Hunting Kid

Hunting Kid

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      A sudden shake woke me up, it was my dad. “Better get some breakfast” he whispered to me. Morning had come quicker than I had expected. It had seemed like I had just closed my eyes, when in reality I had been sleeping for hours. It had been a restless sleep, due to my excitement. The moment I had been waiting for all of my six years, was finally going to happen!



     I jumped out of bed and put on my sweatshirt, a second pair of sweats and some oversized boot socks of dads. I tiptoed past my sleeping siblings and followed dad through the dark dining room of my grandparents house and then out into the garage. It was filled with the members of my family, all of whom would be embarking on the same adventure as me. They each were eating breakfast and so I sat down and had a quick bite before starting the tedious process of gearing up to go out into the cold. Minnesota cold is a bit more intense than most people ever get to experience, because of this I was required to put on a ridiculous number of layers followed by a snow suit and a blaze orange vest to top it off. By the time I was fully geared up I resembled a little blue and orange Michelin man.



     Deer stands were claimed and Dad had chosen the swamp stand for us. The swamp stand was an uncovered box stand in the middle of a little frozen marsh and it had just enough room for two people. We got a ride to the spot where we needed to hike from and as I began to follow my dad away from the vehicle into the night, I became suddenly aware of just how dark and cold it was. I made sure to keep up with dad and not lollygag even a little. I wanted to prove I was ready to be a hunter and was eager to not be a burden. I also had no desire to get left alone in the dark and icy cold marsh. The thought of that possibility gave me chills!  We got to the stand and Dad had me climb up first and then he followed me up and sat next to me.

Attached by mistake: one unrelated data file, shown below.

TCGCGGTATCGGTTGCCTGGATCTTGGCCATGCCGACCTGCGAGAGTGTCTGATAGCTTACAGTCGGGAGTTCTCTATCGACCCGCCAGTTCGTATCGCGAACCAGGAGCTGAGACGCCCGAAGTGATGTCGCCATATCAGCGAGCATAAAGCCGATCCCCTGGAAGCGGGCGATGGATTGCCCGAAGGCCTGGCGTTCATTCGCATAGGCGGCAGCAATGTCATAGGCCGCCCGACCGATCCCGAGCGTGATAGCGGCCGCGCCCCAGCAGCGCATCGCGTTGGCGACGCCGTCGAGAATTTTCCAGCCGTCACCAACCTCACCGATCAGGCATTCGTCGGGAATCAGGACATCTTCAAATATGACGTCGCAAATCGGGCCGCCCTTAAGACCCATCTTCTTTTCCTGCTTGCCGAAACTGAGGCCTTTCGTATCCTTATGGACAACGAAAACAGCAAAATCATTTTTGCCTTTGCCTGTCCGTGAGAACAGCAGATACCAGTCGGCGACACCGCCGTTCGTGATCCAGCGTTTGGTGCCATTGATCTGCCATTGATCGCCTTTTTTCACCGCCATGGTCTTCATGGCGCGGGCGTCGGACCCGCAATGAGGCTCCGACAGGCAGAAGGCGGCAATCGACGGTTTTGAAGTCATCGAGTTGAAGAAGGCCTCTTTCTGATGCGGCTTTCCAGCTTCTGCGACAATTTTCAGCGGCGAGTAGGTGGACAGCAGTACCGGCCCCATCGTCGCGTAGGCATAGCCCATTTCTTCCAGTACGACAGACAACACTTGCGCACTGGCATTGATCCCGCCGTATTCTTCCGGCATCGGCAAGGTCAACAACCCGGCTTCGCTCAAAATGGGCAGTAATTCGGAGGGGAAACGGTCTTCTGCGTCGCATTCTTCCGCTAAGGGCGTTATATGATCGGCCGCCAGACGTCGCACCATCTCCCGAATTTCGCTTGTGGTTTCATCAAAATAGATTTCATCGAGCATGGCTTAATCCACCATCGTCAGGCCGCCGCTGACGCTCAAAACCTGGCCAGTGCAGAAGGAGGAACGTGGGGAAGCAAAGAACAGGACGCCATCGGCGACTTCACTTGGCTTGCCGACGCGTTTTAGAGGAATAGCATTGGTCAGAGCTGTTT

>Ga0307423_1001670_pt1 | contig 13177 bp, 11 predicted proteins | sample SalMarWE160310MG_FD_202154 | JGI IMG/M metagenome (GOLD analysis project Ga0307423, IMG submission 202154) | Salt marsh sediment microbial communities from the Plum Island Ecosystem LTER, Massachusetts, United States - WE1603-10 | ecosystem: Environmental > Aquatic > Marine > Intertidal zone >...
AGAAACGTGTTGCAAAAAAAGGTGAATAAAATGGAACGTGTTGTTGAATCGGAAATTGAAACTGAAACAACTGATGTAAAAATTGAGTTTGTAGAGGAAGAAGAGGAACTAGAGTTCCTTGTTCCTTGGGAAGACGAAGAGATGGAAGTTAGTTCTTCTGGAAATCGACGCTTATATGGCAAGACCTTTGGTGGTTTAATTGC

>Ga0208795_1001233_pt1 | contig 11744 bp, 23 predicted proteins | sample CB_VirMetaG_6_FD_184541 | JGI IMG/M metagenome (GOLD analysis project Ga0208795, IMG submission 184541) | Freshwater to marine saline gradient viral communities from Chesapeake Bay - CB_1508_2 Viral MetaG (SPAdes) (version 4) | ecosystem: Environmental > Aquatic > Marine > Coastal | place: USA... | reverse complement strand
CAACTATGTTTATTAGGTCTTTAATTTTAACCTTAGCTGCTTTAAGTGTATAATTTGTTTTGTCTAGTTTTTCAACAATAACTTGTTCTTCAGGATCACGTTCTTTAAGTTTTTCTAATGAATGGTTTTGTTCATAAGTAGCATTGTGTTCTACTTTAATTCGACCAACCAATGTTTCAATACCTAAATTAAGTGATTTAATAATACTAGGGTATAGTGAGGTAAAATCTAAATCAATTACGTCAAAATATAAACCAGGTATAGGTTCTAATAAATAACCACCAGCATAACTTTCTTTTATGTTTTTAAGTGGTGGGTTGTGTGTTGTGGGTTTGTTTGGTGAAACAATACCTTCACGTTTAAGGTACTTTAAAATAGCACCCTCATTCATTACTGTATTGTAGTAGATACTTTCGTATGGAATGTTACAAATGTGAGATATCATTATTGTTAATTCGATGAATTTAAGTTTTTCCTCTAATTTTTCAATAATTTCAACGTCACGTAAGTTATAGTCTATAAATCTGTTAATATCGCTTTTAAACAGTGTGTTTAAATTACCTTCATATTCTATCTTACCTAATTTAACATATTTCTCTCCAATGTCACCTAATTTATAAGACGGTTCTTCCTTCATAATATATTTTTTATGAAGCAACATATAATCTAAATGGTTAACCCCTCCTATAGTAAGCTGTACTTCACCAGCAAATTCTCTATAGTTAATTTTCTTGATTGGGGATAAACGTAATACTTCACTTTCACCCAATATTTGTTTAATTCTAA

The seat in the stand was intended for full grown men and not little fellas, I couldn’t see over the side of the stand while sitting. Dad told me not to worry because it was still a half hour before legal shoot time. I sat and waited and it began to snow on us and became very cold, I was so warmly dressed that it didn’t bother me. As time went by my eyelids grew heavy and before long, I fell asleep.With a start, I woke up and realized it was bright outside! I looked over at my dad who was sitting and watching over the stand wall into the woods, alert for movement. He was wearing full body blaze orange bibs, but the orange was now barely visible beneath the snow that had fallen on him. My dad had a grin on his face and he asked "how was the nap?" I didn't want to answer him and I didn't have to because he must have noticed a look of embarrassment on my face. "Don't worry, no deer walked by while you were out" he said " and besides Ive fallen asleep before, on occasion." I was grateful for the encouragement, but doubted that he had ever fallen asleep while hunting, for as long as I felt that I had just been. I was disappointed in myself that I had slept because that’s not what a hunter does, so I decided to stand up to watch for deer the rest of the hunt.